July 2004 (slightly revised).

Reviewed by DAVID L. VINEYARD:         

JOHN D. MacDONALD – The Only Girl in the Game. Gold Medal s1015, paperback original; 1st printing, July 1960. First hardcover edition: Robert Hale, UK, 1962. Reprinted many times.

    If there was justice in the world, writers would rise each morning and bow three times in the direction of John D. MacDonald’s grave. If that seems a bit extreme, read this description of a typical night in a Las Vegas casino, better still “listen” to it, its cadences and its rhythms:

JOHN D. MacDONALD The Only Girl in the Game

    Casino play was exceptionally heavy. All tables were in operation, and the customers stood two and three deep around the craps and roulette. The murmuring crowd noises blended with the chanting of the casino staff, the continuous roar of the slots, the music from the Afrique Bar and the Little Room, and the muffled burst of applause from the Safari Room where the dinner show was coming to an end. As he worked his way through the throng, Hugh was once again aware at how truly joyless these casino crowds really were.

    When play was this heavy there was a special electric tension in the air, but there was something dingy about it. There was laughter, but no mirth. This was the raw sweaty edge where luck and money meet in organized torment. Money is equal to survival. So it is as mirthless as some barbaric arena where slaves are matched against beasts. People in casinos ignore each other. It is a place where each man is intensely and desperately alone.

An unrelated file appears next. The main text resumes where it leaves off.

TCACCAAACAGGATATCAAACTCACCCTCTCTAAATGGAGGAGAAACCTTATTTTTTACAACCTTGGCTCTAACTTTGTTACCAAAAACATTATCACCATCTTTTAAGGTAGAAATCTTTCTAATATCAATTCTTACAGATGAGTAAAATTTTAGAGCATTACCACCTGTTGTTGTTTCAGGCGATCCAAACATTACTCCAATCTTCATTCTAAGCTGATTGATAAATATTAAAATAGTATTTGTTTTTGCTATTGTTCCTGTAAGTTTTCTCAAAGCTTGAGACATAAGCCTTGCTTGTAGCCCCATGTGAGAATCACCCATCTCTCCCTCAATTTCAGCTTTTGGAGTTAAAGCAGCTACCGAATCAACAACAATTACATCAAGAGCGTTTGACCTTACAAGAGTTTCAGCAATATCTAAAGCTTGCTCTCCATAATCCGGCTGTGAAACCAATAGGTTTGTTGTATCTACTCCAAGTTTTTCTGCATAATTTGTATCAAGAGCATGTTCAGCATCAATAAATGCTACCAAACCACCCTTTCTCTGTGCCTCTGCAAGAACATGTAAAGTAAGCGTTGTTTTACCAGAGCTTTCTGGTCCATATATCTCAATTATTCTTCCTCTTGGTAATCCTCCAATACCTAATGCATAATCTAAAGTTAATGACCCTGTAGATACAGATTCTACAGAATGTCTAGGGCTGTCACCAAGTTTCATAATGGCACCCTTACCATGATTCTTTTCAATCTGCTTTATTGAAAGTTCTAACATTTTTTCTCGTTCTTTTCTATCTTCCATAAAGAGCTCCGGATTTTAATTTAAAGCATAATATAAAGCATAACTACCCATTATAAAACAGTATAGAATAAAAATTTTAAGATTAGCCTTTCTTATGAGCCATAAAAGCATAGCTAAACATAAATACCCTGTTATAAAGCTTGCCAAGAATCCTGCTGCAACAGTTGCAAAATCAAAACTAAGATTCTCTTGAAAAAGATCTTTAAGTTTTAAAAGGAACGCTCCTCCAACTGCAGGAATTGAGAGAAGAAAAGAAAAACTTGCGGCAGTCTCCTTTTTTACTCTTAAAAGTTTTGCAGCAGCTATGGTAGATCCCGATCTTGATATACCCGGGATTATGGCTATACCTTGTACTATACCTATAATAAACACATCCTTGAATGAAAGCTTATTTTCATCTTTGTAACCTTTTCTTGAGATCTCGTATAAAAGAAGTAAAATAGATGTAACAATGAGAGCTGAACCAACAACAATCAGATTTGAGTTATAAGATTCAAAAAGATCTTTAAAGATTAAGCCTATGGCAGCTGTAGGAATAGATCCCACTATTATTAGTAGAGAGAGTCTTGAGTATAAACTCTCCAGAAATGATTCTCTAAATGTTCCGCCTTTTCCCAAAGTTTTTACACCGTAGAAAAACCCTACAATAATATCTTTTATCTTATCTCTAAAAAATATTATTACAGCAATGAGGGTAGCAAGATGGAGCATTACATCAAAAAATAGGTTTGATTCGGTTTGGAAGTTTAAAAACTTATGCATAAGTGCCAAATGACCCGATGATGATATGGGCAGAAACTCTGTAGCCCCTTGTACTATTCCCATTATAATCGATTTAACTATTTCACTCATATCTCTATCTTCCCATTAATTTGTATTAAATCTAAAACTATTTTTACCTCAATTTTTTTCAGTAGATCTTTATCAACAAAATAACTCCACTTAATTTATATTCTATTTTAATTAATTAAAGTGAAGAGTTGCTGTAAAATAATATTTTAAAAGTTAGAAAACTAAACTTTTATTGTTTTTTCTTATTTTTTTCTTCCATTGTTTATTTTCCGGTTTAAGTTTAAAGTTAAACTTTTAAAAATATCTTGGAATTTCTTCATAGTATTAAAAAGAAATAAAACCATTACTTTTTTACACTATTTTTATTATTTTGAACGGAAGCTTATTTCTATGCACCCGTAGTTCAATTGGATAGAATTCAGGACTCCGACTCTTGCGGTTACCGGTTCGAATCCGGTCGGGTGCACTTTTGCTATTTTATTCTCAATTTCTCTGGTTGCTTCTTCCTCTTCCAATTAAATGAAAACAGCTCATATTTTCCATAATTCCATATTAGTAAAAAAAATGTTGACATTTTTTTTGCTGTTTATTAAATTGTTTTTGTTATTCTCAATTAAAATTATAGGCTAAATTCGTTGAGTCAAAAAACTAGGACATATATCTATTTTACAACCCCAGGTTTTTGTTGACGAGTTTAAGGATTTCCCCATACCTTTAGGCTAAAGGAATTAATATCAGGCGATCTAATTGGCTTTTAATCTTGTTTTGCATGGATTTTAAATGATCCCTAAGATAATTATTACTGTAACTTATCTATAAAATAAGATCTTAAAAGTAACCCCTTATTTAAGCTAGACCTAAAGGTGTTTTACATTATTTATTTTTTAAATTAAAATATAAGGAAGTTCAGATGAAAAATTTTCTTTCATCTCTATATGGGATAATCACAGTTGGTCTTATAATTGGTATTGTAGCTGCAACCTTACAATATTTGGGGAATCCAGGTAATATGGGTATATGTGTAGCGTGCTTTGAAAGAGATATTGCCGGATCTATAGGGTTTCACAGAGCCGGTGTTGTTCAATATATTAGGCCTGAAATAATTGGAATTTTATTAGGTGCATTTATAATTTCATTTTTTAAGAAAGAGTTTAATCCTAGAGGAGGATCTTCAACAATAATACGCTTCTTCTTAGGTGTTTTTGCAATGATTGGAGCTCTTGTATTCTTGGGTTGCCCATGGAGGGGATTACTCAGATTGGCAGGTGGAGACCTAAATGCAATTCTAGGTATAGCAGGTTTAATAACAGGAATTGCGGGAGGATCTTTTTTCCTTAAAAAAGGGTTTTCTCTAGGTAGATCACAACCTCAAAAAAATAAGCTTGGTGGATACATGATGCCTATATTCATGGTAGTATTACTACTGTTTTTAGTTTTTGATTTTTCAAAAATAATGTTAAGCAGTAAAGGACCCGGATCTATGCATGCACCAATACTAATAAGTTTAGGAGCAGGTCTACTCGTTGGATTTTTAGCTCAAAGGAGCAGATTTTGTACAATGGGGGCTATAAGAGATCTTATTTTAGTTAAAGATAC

There is a tendency to discuss MacDonald’s work as if he was yet another suspense novelist, and while he wrote some fine suspense novels, I have always thought of him as first and foremost a novelist. His concerns are those of the mainstream of American literature, and while few writers had his skill or ability at creating suspense, what sets him apart from almost every other writer in the field in that novelist’s eye.

    His special skill was not only in creating suspense and character but illuminating the darker byways of the everyday world of business and life. His plots and characters intersect at the place where the day to day world of business breaks down and lines are crossed morally and criminally. No one ever took a more jaundiced or more clear eyed view of the morality — and lack of it — of the average American business enterprise, whether it be a Florida real estate deal gone bad, a con game out of control, or the operation of Vegas casinos.

    Vegas and its casinos are the perfect milieu for both MacDonald’s savage moral eye and his very human and sometimes morally fragile characters. Hugh Darren, the hero of this novel, is the assistant manager at the Cameroon’s hotel, one of the big casinos. He is ideally suited to his job, a person with a sharp mind, people skills, and a clear eyed view of the world.

JOHN D. MacDONALD The Only Girl in the Game

    The Cameroon was once the worst run hotel on the strip. Hugh changed all that. But this is a city and a world where success isn’t measured just by results. Sometimes it is measured by whose knife is in your back or at your throat.

    Hugh has just run afoul of Max Haines, who runs the casino side of the operation who “knows a lot about how things run around here.” He knows things about their boss Al Marta too, and about secrets the manager of the hotel might not know — or care to know.

    Hugh wants to run the hotel at a profit. Max is old school and believes the hotel should lose money to better support the casino, the real source of money. And making sure the margins for the casino stay where they always have been is a job Max does, and boss Al Marta turns his head from, at any cost.